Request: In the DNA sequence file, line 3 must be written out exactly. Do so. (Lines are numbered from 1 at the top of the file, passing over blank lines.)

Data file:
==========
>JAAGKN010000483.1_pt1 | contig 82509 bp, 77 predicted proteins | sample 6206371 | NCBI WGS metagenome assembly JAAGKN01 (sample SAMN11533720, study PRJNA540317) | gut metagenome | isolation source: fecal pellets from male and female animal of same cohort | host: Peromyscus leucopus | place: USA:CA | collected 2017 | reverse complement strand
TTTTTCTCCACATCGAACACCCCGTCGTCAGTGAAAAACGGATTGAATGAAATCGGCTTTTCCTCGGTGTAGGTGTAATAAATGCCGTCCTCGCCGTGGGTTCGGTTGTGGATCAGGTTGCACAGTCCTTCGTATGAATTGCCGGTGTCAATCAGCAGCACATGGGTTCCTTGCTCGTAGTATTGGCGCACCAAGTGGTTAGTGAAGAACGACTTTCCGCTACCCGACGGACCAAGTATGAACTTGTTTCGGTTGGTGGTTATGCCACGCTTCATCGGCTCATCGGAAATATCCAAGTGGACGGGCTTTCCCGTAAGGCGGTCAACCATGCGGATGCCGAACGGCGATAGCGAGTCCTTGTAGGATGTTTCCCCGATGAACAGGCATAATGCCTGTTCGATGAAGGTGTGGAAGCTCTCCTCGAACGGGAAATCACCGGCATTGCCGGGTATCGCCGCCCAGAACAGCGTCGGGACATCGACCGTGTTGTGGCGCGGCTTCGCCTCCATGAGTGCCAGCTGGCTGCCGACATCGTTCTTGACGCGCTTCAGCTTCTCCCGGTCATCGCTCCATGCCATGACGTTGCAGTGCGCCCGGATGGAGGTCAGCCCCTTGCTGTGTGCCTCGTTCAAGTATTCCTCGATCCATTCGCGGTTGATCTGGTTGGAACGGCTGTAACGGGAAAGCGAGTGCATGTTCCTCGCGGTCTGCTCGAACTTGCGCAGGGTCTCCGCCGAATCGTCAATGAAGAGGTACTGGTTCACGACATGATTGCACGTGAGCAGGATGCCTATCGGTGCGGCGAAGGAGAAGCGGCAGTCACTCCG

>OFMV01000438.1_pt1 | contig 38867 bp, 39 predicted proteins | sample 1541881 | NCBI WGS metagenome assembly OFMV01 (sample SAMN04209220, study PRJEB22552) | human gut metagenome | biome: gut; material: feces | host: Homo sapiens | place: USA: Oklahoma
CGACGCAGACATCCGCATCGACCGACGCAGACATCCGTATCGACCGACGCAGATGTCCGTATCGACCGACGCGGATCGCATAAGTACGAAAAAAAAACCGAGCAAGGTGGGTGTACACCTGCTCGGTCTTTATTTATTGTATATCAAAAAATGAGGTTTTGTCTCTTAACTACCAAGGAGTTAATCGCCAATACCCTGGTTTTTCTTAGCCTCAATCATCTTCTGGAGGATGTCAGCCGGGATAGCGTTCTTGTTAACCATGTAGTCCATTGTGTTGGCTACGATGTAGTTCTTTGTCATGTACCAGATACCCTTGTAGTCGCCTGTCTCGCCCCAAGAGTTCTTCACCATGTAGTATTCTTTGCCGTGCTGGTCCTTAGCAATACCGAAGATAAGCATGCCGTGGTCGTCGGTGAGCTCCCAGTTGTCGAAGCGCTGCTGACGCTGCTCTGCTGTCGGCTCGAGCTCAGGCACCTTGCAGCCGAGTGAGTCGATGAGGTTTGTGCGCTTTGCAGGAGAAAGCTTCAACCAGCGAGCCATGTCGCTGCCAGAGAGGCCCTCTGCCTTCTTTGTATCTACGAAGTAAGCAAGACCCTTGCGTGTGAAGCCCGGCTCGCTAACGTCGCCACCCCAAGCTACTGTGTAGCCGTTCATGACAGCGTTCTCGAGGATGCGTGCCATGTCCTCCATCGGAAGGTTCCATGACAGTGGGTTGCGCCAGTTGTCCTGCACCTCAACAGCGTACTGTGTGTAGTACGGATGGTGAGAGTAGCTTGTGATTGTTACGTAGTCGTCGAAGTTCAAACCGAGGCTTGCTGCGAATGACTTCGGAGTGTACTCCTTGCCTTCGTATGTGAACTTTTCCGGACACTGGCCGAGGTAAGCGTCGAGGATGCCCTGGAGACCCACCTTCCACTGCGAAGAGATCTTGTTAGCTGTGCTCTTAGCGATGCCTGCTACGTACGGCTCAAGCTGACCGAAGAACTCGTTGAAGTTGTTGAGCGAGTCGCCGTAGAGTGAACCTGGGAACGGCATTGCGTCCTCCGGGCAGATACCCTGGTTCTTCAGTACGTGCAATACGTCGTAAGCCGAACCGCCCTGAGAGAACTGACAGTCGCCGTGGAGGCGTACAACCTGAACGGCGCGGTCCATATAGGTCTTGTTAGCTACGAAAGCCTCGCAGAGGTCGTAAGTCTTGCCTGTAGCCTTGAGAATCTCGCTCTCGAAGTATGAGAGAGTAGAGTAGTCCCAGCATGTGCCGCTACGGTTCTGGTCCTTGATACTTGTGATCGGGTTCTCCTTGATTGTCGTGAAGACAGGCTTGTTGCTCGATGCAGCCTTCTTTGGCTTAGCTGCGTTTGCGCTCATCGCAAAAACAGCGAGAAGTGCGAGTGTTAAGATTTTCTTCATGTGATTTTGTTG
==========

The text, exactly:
>OFMV01000438.1_pt1 | contig 38867 bp, 39 predicted proteins | sample 1541881 | NCBI WGS metagenome assembly OFMV01 (sample SAMN04209220, study PRJEB22552) | human gut metagenome | biome: gut; material: feces | host: Homo sapiens | place: USA: Oklahoma